Immigration has been a hot topic lately. I understand why people frown on those that come to this country illegally. They are often seen as criminals. However, I cannot fault someone for wanting a better life and for being willing to risk their own lives to provide for their family.
Coming into this country illegally can be extremely dangerous. People have died when their boat capsized, or from dehydration in the desert. There is also the possibility of being shot by border patrol agents (official and unofficial). Yet these people keep coming in hopes of a better future.
Many of them chose the illegal route, because coming into the country legally is not within the realm of possibilities. The amount of money they would need to do this may even exceed what they would earn in an entire lifetime.
I think immigration reform should focus on a merit system. People come and apply for citizenship. They are monitored for a number of years to see if they maintain employment, increase their education or marketable skills, do volunteer work, and stay out of trouble. This gives people a way to immigrate without having to break any laws.
What are your thoughts on immigration?
The book Politically Correct Bedtime Stores by James Fin Garner is hilarious and written in what I thought was a tactful manner.
Here are a few examples:
The Big Bad Wolf told Little Red Riding Hood it was not safe for her to walk alone in the woods. Her response:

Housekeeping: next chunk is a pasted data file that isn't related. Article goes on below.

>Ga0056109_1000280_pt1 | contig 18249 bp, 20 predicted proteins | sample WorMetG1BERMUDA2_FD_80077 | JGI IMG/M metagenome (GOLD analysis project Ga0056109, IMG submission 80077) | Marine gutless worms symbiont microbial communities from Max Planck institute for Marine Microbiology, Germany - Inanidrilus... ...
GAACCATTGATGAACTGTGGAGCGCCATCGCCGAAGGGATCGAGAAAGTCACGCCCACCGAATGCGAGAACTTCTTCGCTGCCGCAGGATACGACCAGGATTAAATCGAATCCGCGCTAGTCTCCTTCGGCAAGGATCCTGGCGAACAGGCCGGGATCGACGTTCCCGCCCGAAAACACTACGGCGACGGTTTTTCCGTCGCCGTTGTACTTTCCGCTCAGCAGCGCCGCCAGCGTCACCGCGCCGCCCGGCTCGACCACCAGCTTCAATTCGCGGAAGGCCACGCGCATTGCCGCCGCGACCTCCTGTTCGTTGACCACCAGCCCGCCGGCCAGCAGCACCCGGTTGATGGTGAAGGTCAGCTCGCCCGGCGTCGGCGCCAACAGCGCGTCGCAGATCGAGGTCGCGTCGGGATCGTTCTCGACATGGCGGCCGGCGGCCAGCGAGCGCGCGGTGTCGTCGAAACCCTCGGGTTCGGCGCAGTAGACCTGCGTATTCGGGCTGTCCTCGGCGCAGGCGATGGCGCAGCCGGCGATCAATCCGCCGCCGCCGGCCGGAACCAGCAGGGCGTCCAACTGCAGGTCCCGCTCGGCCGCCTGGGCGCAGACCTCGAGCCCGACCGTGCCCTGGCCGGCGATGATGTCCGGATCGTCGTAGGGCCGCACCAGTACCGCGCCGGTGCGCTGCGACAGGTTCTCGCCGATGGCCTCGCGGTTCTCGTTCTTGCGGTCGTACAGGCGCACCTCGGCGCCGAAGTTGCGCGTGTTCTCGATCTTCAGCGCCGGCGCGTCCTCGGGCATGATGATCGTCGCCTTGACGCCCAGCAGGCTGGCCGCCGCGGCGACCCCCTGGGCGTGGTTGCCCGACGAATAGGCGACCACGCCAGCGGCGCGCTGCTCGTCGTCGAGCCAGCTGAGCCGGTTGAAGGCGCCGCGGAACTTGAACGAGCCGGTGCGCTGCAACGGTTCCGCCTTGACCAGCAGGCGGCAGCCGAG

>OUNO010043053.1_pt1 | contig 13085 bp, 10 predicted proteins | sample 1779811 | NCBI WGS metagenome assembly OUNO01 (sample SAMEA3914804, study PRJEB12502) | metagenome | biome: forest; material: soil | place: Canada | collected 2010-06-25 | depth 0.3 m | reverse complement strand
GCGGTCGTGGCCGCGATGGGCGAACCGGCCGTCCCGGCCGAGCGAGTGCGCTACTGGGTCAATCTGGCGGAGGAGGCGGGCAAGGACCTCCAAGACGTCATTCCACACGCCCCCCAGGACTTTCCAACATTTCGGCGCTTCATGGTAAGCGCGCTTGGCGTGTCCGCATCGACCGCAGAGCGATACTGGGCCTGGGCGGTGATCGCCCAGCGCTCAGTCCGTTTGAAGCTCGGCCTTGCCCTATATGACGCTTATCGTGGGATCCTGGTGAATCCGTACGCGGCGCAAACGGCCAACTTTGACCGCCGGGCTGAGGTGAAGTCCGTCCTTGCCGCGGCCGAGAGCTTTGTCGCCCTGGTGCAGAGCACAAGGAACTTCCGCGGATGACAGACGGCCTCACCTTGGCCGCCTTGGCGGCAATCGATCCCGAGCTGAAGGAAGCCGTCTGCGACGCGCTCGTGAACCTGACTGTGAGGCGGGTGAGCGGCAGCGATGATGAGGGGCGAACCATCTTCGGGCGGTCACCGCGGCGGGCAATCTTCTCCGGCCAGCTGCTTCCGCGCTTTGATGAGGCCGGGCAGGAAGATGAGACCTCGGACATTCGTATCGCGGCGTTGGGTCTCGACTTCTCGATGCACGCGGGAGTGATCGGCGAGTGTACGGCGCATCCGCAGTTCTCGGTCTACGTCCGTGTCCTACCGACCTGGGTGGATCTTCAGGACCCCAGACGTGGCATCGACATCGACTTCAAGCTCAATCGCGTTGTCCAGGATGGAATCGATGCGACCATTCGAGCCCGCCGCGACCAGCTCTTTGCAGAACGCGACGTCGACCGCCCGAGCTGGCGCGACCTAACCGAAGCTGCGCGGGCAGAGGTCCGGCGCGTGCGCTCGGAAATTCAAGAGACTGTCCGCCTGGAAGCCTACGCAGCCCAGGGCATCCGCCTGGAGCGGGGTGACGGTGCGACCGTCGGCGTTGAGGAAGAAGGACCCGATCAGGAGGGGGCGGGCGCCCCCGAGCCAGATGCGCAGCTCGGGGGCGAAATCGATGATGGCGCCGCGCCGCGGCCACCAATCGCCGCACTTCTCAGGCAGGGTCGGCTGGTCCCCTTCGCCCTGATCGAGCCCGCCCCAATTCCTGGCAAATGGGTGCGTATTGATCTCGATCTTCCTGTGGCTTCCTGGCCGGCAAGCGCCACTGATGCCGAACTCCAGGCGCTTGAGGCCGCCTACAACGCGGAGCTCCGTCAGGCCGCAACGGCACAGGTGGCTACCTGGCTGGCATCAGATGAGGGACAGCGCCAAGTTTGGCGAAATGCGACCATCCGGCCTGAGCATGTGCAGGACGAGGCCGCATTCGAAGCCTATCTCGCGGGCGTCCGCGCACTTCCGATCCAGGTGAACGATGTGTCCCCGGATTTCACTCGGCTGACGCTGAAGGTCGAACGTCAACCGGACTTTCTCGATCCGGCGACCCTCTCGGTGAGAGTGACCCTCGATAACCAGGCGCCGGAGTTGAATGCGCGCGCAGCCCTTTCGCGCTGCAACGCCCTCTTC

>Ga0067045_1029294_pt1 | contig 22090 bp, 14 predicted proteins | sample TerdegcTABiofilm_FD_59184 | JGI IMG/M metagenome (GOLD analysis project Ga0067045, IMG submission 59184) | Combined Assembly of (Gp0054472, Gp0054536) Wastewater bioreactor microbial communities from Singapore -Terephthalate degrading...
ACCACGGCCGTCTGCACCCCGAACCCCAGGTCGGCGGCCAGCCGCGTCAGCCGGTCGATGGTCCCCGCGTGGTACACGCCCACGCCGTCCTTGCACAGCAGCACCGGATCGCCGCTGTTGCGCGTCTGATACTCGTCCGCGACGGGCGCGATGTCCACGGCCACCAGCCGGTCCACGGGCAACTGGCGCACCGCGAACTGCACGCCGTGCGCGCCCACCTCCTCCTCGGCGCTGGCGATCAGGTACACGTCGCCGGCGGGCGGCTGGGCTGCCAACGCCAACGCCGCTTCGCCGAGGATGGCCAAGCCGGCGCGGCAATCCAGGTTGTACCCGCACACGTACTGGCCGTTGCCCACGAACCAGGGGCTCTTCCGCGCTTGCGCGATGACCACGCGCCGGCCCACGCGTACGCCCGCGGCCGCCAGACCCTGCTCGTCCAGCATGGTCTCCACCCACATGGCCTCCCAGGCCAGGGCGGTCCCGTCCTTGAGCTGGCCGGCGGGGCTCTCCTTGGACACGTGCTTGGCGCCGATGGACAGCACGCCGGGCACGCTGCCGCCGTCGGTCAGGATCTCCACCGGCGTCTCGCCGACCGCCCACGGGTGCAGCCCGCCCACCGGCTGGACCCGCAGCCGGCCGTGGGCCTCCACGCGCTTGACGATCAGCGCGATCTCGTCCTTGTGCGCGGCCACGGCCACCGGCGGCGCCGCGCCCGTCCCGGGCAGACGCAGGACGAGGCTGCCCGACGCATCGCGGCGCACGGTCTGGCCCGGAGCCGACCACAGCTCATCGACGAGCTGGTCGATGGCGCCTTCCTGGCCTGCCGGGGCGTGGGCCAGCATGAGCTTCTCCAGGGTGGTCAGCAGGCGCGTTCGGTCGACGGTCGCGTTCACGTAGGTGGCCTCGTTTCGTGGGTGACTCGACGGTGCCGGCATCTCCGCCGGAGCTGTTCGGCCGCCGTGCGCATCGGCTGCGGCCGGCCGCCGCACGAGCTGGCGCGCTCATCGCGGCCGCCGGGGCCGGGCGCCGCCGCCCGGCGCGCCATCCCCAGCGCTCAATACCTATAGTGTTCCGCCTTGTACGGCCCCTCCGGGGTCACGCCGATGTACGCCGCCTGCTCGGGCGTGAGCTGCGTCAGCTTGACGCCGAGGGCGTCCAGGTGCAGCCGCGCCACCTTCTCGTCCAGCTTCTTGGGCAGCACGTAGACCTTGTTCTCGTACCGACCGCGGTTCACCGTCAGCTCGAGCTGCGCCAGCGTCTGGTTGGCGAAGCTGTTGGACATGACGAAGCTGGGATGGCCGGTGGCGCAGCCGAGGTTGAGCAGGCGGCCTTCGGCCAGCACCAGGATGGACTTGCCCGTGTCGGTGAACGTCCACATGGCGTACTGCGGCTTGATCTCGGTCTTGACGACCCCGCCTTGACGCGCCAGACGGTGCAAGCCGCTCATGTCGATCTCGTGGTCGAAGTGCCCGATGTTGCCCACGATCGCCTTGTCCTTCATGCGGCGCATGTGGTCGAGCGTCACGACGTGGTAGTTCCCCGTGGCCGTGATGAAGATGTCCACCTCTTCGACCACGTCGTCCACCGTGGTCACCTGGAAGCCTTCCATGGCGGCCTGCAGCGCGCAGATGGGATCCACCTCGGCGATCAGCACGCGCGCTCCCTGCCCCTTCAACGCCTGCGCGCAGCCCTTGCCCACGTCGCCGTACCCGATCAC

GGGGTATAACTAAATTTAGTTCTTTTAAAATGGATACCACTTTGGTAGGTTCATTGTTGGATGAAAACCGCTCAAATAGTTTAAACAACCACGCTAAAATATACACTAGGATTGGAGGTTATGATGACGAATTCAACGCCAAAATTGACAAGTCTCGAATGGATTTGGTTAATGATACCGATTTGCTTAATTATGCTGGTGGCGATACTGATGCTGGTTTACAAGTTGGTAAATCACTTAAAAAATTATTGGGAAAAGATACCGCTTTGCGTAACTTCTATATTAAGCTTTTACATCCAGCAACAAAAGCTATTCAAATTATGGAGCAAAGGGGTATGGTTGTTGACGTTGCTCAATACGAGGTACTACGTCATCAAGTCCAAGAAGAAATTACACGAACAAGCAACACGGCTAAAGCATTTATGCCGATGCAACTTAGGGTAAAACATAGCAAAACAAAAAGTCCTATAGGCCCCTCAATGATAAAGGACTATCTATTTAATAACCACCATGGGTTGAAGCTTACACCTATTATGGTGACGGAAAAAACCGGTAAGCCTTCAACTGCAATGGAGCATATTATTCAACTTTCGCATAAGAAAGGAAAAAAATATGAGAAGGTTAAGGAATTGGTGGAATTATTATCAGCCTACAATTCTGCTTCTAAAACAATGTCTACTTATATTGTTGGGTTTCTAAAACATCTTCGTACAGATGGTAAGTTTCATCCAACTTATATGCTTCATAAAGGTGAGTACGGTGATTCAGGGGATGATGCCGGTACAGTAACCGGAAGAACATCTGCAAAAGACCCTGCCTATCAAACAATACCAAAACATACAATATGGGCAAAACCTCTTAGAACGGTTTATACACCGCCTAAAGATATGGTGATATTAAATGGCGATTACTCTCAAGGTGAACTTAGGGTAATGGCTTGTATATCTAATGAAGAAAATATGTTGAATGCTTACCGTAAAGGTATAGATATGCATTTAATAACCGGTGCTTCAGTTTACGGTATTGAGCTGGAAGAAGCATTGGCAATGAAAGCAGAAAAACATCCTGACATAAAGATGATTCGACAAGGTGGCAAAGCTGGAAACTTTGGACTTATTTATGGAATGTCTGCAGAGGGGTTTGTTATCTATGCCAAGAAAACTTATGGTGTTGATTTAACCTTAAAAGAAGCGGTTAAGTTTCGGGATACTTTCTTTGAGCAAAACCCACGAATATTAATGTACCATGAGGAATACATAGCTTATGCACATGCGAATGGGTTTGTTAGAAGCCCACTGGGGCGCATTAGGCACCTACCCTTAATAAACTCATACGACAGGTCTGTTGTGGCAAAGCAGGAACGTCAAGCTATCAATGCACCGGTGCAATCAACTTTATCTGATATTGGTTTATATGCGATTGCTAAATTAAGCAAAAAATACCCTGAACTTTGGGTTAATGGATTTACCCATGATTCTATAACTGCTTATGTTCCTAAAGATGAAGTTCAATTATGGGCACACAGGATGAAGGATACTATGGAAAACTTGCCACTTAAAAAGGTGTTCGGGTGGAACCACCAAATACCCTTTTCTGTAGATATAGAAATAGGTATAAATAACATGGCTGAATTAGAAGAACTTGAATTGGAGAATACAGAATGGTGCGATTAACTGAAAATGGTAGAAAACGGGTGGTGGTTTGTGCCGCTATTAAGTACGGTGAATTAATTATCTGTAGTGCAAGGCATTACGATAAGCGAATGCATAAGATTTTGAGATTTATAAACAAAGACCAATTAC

I find your sexist remark offensive in the extreme, but I will ignore it because of your traditional status as an outcast from society, the stress of which has caused you to develop you own, entirely valid worldview.
The three codependent goats named Gruff decided to travel up the mountainside, so “they did not overgraze their valley and kept their ecological footprint as small as possible.”
However, they had to cross a bridge that was home to a “hairy, dirt-accomplished, and odor-enhanced” troll.
Instead of helping the city of Hamelin by removing rats, the Pied Piper was hired to remove the residents of the trailer park.
The trailer park on the edge of Hamelin was a civic embarrassment. Not only was it a terrible eye-sore, with its rusted pickup trucks and trash heaps in every backyard. Within it dwelled some of the most unregenerate and irredeemable people you could ever imagine – murders of non domestic animals, former clients of the correctional system, and off-road bikers. With their plastic daisy pinwheels, loud music, and drunken weekend brawls, they sent a shudder through every respectable person in town.
It seems our culture can turn anything into an argument, fight, or protest. Global warming, climate change, and recycling are polarizing issues.
Maybe we can find some common ground. Maybe we can learn to compromise for our own personal benefit. Maybe we can agree, breathing in fresh air feels better than breathing in smog. Maybe we can all learn to enjoy streets and parks that are not covered in trash or litter.
I think we should be able to work together and clean our environment, regardless of our religious beliefs and political ideations. Having a clean place to live benefits all of us, so let’s stop fighting and start cleaning.
Happy Earth Day